Lobby for Cyprus is a non-party-political human rights organisation campaigning for a reunited Cyprus.
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Statements

28 June 2008
Cyprus and Middle Eastern politics
In November 2007 a protocol was signed between Britain and Turkey, following a visit to London by Turkish PM Erdogan. The protocol maintains a century old tradition of great power Middle Eastern diplomacy, namely making concessions to Turkey at the expense of Hellenic interests.

[Photo caption] Greek Cypriots call for their human rights, a reunited Cyprus and restitution of their lands

[Quotation] The protocol signed by PM Brown was to cajole Turkey to abstain from a military operation in northern Iraq

Back in 1923 at the Lausanne Peace Conference, British Foreign Secretary Lord Curzon overcame the demands of Ismet Inonu for Turkish sovereignty over Mosul and its adjacent areas – today’s Iraqi Kurdistan – by conceding to Turkey Eastern Thrace and the islands of Imvros and Tenedos. Oil rich Mosul was far more important to British interests than a strip of land stretching between the Black Sea and the Aegean. 

In 1983 Turkey received further compensation for permitting the US to use base facilities at Incirlik, southeast Turkey. Trouble free, they went ahead and proclaimed a ‘state’ in occupied Cyprus, ignoring UN resolutions declaring this as illegal. 

Since then Britain and the US have studiously avoided troubling Turkey with any suggestion that its behaviour in Cyprus might have violated any principles of international law and decency and have instead turned a blind eye to its continued wrongdoing.

Indeed in 2004 Britain and the US went further than their harshest critics could have imagined, gifting Annan plan version 5 to Turkey in order to persuade it to allow allied troops to enter Saddam’s Iraq from Turkey’s Kurdish, southeast provinces. Turkey refused but even the Turkish Generals admitted that Annan 5 went beyond their expectations, including all their demands and more, making it an extraordinarily biased document serving the interest of all sides (US, UK, Turkey) except of course the Republic of Cyprus and its people. Unsurprisingly it was roundly rejected by the citizens of the Republic in the ensuing referendum.

The memorandum can be viewed in line with the tradition of appeasement, consisting of a new deal between Britain and Turkey over occupied Cyprus, in what has proved a fruitless effort to keep Turkey out of Mosul.

The protocol signed in London called for a strategic partnership by promoting direct commercial, political and economic ties between Britain and the pseudostate in occupied Cyprus. Turkey invaded the Republic of Cyprus in 1974 in order to bring about strategic partition and to separate the population within clearly defined ethnic zones to establish apartheid on the island. 

As seasoned observers of the Cyprus issue know, the invasion and continuing occupation are not about protecting Turkish Cypriots. This has been used as a pretext to enable Turkey to protect its southern sea and air approaches. Similarly, the protocol signed by Gordon Brown is less about ending the so-called ‘isolation’ of Turkish Cypriots, but rather to cajole Turkey into abstaining from a military operation in northern Iraq. As events show, this policy failed, as it was always fated to, as appeasing aggressors never works.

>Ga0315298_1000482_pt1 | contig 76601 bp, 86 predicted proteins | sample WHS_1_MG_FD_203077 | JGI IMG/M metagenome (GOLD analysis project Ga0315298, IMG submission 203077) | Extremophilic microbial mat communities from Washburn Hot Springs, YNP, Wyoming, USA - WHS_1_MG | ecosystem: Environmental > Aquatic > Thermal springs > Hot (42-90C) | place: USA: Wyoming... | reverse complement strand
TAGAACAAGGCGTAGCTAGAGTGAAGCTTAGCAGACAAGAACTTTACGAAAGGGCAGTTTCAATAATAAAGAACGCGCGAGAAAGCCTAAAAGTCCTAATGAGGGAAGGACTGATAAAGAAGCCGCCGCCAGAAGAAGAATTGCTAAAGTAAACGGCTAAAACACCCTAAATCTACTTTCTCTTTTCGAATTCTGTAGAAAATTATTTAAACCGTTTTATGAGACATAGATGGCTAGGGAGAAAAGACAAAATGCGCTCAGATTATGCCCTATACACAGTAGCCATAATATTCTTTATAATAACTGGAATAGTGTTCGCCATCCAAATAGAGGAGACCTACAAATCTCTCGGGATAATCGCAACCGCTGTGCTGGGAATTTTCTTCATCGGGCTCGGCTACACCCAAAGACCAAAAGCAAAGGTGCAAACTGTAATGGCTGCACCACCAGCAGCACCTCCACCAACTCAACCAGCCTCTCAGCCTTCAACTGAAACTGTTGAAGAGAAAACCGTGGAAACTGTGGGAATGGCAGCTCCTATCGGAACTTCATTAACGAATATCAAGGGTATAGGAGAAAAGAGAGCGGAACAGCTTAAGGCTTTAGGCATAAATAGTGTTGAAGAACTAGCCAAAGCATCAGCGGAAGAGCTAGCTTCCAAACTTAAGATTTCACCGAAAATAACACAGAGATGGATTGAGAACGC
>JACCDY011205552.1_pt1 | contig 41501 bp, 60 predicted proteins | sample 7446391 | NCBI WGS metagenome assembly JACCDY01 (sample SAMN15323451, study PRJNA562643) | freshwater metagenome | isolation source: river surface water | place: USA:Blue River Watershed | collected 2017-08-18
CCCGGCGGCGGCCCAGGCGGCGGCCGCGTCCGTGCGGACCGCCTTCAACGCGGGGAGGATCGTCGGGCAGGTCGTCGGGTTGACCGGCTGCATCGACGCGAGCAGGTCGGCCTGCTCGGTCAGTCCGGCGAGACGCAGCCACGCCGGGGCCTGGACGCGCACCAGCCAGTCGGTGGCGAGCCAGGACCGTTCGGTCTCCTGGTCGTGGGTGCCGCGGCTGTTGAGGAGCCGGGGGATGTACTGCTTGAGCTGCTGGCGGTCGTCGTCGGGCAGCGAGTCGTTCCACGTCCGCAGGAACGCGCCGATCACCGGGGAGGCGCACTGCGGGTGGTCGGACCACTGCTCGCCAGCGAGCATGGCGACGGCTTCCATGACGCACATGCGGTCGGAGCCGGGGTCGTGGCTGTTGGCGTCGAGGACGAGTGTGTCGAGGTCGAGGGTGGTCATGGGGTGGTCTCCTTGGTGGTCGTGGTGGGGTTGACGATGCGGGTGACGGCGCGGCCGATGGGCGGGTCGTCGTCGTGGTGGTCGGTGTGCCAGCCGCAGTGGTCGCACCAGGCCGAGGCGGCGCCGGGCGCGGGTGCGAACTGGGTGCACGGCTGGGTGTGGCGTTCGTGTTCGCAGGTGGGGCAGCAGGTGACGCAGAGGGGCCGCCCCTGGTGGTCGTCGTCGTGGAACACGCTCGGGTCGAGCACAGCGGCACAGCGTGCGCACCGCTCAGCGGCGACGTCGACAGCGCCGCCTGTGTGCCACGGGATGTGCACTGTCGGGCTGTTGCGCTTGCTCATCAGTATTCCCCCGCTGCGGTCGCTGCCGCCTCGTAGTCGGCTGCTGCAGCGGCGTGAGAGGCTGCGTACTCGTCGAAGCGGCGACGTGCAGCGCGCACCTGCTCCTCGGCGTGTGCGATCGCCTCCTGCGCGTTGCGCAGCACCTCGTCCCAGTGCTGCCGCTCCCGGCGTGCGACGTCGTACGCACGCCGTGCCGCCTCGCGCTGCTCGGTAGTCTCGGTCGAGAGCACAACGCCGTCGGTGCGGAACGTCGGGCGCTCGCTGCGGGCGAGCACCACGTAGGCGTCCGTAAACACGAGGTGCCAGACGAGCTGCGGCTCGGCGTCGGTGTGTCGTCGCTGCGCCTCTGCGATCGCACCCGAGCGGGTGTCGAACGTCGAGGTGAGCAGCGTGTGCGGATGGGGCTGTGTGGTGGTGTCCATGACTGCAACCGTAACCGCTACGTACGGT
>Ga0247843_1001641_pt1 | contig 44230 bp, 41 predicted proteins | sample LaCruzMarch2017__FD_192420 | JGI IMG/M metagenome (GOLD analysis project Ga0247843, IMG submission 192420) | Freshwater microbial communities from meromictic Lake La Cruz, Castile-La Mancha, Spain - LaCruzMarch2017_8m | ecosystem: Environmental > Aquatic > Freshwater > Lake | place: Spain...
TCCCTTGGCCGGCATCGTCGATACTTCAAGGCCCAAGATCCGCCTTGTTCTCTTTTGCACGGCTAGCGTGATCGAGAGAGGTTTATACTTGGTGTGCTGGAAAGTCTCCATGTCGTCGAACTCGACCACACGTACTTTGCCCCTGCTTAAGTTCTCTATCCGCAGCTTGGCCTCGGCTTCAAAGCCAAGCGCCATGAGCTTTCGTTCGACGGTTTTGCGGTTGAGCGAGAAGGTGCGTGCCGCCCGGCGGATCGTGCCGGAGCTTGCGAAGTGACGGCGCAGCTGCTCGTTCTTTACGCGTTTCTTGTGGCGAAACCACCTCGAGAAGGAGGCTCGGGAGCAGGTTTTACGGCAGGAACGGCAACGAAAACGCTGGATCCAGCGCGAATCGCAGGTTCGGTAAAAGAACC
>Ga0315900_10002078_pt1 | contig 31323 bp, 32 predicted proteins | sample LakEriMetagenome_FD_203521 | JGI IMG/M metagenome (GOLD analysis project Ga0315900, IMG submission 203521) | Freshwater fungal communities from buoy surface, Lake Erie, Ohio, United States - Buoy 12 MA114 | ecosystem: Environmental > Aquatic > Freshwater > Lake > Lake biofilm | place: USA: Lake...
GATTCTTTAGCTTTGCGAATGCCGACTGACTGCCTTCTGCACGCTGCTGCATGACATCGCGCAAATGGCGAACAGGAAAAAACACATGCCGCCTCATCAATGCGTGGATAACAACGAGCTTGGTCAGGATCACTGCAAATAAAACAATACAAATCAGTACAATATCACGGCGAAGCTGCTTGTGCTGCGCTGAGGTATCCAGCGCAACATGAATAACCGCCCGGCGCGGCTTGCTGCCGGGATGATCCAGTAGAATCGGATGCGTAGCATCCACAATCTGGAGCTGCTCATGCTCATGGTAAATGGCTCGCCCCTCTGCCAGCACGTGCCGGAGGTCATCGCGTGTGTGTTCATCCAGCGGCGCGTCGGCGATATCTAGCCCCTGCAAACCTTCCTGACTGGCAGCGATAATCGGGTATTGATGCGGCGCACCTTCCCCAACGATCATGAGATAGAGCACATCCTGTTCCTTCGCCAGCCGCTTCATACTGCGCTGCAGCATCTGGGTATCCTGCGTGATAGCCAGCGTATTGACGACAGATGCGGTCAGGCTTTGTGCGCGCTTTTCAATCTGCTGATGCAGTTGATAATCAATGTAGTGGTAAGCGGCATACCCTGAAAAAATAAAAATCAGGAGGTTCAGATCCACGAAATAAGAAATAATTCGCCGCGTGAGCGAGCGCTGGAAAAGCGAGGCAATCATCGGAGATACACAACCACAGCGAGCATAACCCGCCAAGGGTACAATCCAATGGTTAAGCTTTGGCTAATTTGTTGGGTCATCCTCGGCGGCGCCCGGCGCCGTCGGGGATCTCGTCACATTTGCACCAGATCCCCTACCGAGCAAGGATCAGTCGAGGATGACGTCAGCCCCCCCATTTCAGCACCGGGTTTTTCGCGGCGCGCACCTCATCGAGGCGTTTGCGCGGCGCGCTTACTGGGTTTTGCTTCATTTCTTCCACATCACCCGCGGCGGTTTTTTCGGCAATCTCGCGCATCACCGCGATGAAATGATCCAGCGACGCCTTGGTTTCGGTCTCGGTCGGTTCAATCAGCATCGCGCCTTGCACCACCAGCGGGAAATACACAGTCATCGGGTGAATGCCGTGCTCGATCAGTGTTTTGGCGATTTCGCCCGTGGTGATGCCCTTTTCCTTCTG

So why do Britain and the US always turn a blind eye to Turkey’s appalling human rights violations and breaches of international law? Those involved would argue they were putting national interests first. But is that really the consequence of their appeasement?

Britain retains bases on Cyprus, for now at least, but Turkey strengthens its illegal hold on the occupied area and thus increases its bargaining chips in its dealings with the US and other peripheral players such as Israel. This gives Turkey far greater influence in the Middle East and Central Asia than Britain. 

The protocol elevates Turkey to a greater geostrategic importance than Britain in the region. Despite the recent memorandum of understanding between the UK and Cyprus, it deepens the partition of the island. As well as being against Greek Cypriot interests it is against British interests. Paying lip-service to Foreign Office pressure to be nice to Turkey does not constitute an effective foreign policy. Britain’s interests are served by a genuinely united Cyprus, not a divided one. Turkey, by establishing its hold on occupied Cyprus has become a peripheral power to be reckoned with, whereas Britain’s role has contracted to that of a micromanager of regional crises.

The US and Britain do not want Turkey in northern Iraq pursuing PKK guerrillas. This is not simply because they are afraid of a wider conflagration in the Middle East, but because they know that the Turkish army, once in, will never leave, as it would aim to politically organise the region, thus stopping Kurds from achieving statehood by exploiting the oil resources in Kirkuk and Mosul. But the fact of the matter is that Turkey, as in the past, has ignored western interests and invaded northern Iraq to pursue its own political objectives. In doing so it has shown it cannot be trusted by disregarding the protocol and the agreed ‘swap’. 

Perhaps the British government could therefore explain precisely how its continued policy of appeasing Turkey has served British interests.